How do we create a community that is founded on respect?
Working towards creating a space safe isn’t as simple as putting up a signpost. To make a safe space requires building a community that believes in it, and will protect it.
The wave of stories that have surfaced since last year about sexual harassment allegations in the music scene, in light of the #MeToo movement, have marked a significant change in how people step up to fight misogyny.
The UP Fair, among other gig promoters, dropped Sud and Jensen and the Flips from their lineup. Sleeping Boy Collective canceled the show of the New Jersey band Ducktails shortly after he was accused of sexual assault. Bands were boycotted. Those who faced accusations dealt with very real consequences, and the message from the music community was loud and clear: this will not be tolerated. And women are being heard.
Young STAR presents five artists whose voices ring out loud and clear, with their eyes aimed towards the horizon to push their craft and break stereotypes through music, to use their platform to advocate for safe spaces and justice, and to build a music community founded on respect.
As always, respect is rooted in listening.
“I don’t sing,” says Pamcy Fernandez. As a beatmaker, she’s recognized a common notion that many listeners bring up in reaction to her electronic house releases. “Ang immediate impression nila ay nagagalingan sila na babae ang gumagawa niyan.”
Instead of skirting around the issue, she owns it. On her 2018 EP “Deep Sea Pearls,” all her collaborators — from the guest vocalists to the album art — were female. It’s not a matter of defining what a “female sound” is; it’s about taking full credit for their creative efforts, and dispelling the idea that women can’t produce their own beats.
“Instrumental-wise, wala namang sound na pang-babae o pang-lalaki lang,” she asserts. When it comes to recording, it’s nearly impossible to identify the genders of the musi- cians playing on whatever track, unless they’re singing. The music, in this case, speaks for itself.
Other musicians break stereotypes not just through form, but by defying the idea of what a performance should be. Similarly, Coeli San Luis has taken an unconventional route for her instrument of choice: the cello.
“Being a cellist shouldn’t just be limited to being a classical cellist in the orchestra,” she says, recounting how a certain professor was extra stern about her playing. In the conservatory, she was told that her only options were to head to the orchestra or the academe. It’s rare for a musician to break away to play her own songs, and sing at the same time.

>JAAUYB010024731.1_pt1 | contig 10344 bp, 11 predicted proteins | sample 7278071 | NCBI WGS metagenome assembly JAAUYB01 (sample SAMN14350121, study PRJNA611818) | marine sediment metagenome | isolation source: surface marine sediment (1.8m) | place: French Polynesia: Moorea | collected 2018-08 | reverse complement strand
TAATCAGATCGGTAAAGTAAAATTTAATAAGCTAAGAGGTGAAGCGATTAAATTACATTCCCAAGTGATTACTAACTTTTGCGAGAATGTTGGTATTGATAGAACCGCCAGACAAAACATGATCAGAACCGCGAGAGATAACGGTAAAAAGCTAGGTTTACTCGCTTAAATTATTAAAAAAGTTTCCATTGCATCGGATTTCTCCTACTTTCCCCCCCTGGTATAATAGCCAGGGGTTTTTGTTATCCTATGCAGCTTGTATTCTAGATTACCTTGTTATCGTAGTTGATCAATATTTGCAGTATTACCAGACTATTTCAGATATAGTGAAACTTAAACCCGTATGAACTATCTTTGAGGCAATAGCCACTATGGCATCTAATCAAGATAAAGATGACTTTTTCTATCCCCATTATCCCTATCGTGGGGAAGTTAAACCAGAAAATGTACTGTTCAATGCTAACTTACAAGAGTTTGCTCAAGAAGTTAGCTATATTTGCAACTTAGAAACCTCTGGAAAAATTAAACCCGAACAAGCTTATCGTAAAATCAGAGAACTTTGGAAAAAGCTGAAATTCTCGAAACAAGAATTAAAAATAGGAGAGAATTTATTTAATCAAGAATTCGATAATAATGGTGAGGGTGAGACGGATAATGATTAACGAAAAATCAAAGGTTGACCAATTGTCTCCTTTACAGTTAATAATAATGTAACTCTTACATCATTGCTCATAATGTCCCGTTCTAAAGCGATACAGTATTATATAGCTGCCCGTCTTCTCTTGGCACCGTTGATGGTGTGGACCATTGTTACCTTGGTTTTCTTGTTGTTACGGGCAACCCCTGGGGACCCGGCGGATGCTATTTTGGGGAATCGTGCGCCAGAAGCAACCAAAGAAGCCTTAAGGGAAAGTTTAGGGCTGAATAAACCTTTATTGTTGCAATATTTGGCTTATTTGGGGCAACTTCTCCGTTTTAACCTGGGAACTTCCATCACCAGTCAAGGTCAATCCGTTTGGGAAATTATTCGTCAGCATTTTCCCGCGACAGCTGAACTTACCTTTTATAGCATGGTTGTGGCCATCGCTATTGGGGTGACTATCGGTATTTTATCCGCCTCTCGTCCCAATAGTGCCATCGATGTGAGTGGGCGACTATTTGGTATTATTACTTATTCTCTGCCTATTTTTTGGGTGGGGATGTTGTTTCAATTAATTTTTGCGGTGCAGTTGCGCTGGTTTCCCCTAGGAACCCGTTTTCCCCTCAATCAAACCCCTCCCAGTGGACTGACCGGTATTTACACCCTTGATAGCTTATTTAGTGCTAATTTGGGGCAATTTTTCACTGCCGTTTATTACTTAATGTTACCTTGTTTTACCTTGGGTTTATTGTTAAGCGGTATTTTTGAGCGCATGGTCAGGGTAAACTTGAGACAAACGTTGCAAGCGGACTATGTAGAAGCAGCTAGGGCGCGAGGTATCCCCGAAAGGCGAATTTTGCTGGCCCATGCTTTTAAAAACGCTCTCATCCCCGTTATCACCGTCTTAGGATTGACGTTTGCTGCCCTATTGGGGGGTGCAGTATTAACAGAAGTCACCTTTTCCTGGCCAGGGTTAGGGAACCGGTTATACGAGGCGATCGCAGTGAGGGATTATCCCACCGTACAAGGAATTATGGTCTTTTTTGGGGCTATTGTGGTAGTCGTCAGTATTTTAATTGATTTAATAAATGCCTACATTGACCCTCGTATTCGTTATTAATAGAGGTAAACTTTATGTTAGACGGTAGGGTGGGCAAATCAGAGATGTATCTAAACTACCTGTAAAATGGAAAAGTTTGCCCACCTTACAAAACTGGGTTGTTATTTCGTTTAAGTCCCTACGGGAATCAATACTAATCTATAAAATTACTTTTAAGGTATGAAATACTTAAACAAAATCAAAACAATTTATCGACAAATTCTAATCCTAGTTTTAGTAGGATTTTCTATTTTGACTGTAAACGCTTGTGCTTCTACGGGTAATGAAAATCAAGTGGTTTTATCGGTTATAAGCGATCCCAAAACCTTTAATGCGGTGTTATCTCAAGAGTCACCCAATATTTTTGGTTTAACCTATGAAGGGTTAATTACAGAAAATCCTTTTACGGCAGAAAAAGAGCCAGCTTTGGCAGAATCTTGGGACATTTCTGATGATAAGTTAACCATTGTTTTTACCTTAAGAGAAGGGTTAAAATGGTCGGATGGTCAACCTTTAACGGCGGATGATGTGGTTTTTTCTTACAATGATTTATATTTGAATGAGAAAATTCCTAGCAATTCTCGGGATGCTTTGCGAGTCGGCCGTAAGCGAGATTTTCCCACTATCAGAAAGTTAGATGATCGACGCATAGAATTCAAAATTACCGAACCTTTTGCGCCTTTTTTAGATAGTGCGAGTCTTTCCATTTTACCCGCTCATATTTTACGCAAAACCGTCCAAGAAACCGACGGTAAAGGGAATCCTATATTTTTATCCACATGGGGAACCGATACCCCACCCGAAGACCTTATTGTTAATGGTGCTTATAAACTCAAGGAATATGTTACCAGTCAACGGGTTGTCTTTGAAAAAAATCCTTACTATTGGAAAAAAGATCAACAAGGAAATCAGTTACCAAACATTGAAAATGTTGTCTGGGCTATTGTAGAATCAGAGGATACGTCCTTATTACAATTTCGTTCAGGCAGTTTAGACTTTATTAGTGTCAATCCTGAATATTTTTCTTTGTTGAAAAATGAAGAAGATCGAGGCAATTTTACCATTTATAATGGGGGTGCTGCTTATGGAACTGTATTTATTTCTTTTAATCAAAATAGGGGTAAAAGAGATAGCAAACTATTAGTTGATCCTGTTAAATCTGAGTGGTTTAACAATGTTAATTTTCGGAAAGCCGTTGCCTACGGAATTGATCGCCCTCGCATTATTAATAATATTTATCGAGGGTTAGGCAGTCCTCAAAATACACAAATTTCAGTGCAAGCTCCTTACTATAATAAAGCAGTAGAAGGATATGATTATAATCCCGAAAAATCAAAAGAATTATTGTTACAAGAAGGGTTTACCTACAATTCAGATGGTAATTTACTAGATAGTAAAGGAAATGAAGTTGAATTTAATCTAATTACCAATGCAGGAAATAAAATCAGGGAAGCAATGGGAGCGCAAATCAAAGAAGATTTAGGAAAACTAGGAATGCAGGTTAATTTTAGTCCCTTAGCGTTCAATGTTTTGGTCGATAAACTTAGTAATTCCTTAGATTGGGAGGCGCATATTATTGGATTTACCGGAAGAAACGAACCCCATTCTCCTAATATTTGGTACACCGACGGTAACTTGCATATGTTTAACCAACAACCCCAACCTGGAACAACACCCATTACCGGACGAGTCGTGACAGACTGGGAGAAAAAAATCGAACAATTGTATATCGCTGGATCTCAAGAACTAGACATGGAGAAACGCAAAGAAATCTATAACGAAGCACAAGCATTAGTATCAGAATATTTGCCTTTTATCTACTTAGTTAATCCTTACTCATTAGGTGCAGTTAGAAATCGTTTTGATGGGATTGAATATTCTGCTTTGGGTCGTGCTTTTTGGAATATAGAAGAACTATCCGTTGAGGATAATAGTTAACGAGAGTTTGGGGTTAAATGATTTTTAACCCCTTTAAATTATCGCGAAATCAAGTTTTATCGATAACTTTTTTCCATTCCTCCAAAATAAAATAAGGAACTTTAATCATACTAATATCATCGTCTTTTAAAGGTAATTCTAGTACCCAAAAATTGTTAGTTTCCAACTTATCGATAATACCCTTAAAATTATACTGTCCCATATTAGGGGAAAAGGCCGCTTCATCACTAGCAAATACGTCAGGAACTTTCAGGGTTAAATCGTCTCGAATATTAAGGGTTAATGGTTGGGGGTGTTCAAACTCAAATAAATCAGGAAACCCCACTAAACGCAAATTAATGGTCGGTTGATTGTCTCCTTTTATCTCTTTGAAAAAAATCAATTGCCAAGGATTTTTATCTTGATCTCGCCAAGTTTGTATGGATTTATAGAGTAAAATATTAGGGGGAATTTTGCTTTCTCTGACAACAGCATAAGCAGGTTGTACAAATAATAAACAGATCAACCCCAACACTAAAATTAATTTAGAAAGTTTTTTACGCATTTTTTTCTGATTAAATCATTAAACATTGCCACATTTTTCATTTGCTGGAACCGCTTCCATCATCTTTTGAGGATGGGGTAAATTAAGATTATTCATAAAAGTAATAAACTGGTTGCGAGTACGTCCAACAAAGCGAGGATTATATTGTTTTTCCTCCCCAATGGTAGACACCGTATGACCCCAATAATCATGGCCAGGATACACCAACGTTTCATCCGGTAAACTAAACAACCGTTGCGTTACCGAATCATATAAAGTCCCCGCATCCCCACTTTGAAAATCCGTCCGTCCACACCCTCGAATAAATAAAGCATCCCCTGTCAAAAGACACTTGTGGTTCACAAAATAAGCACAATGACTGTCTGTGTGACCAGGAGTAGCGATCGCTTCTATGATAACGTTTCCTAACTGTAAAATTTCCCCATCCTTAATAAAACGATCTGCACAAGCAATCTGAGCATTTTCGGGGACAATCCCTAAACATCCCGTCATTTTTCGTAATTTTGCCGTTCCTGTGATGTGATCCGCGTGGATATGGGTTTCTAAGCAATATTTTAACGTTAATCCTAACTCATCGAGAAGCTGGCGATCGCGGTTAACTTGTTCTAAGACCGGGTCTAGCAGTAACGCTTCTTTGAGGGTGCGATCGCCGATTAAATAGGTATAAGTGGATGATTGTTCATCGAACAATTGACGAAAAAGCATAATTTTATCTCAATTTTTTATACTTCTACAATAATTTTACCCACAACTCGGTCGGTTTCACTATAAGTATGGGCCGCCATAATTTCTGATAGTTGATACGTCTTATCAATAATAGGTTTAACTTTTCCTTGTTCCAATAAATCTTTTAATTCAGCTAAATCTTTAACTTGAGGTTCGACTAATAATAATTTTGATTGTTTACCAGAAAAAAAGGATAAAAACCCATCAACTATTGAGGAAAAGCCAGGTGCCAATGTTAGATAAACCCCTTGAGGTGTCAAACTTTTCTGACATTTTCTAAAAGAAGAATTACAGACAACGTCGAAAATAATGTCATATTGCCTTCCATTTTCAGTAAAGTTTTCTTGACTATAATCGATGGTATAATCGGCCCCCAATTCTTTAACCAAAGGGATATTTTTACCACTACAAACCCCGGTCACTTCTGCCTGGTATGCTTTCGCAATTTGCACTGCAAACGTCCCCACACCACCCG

It wasn’t easy, though. Her cello has gotten chipped from countless commutes, just getting to gigs in bars around Metro Manila. It’s no mean feat to take a full cello aboard the MRT at rush hour. “Nobody helps me out in public,” she laughs. “I just rely on my own strength.”
Part of the life of a musician is sheer physical effort — not just in carrying gear and performing, but even going the extra mile to keep people safe.
“If someone falls over in the mosh pit, you pick them up,” states Paula Castillo, a member of the gig production Almost Crimes. Even when it’s late at night at their shows and the crowd is at their most raucous, they make sure everyone in the audience is safe. “We look out for each other in the crowd, and if something comes up, we talk about it after the show and figure out how to solve it.”
“If you really care about the show,” she says, “you have to be respectful about others.” They make a determined effort to make their shows safe and inclusive for women and LGBTQ+ individuals. It’s also part of their ethos to choose bands that they respect, not just as musicians, but as people.
“We make sure to invite the artists worth giving a platform, and worth supporting,” she concludes.
Likewise, music photographers and the media have the reach to influence who is (and isn’t) heard. Music photographer Iya Forbes has covered shows from dimly lit dives to large festivals, and the responsibility of coverage matters deeply to her. A photographer selects who to render visible, and who gets to be seen. There have even been occasions where she’s been asked to cover shows featuring musicians who were facing harassment allegations. She says simply, “I don’t shoot them.”
“Responsible din ang media to not put a spotlight on these people who you know have done something bad,” she continues. “Why would you put a spotlight on them even more by taking pictures of them and putting them on these platforms?” Refusing to shoot these musicians is also an act of support towards other female musicians in the community.
And of course, concerns of the music community extend beyond music itself. Alyana Cabral’s advocacies go hand- in-hand with her multiple musical projects: the bands Ourselves the Elves and The Buildings, her experimental electronic act Teenage Granny, and her solo folk act, to name a few.
She’s among the founders of Kababae Mong Tao, a multimedia platform for female and LGBTQ+ artists. The collective’s name is a subversion of that familiar insult, and to her, “Naming the platform that is also a way to turn the stereotype around.”
Cabral also believes in the voices that musicians have in the name of social change. She recently performed at SAKA’s cookout for communities on the picket line of the NutriAsia protests in 2018. She was also one of the musicians who helped campaign for the Safe Streets and Public Spaces Bill.
As the Sleater-Kinney song goes, “Culture is what we make it, yes it is/Now is the time to invent.” To have a role in the music scene, in any creative capacity, is to also have the avenue to shape the future. It takes a collective effort, from gestures as small as picking someone up in a mosh pit to louder clamors for change on paper and on the streets. It matters to recognize where we’ve come from, because it’ll help us know where to go.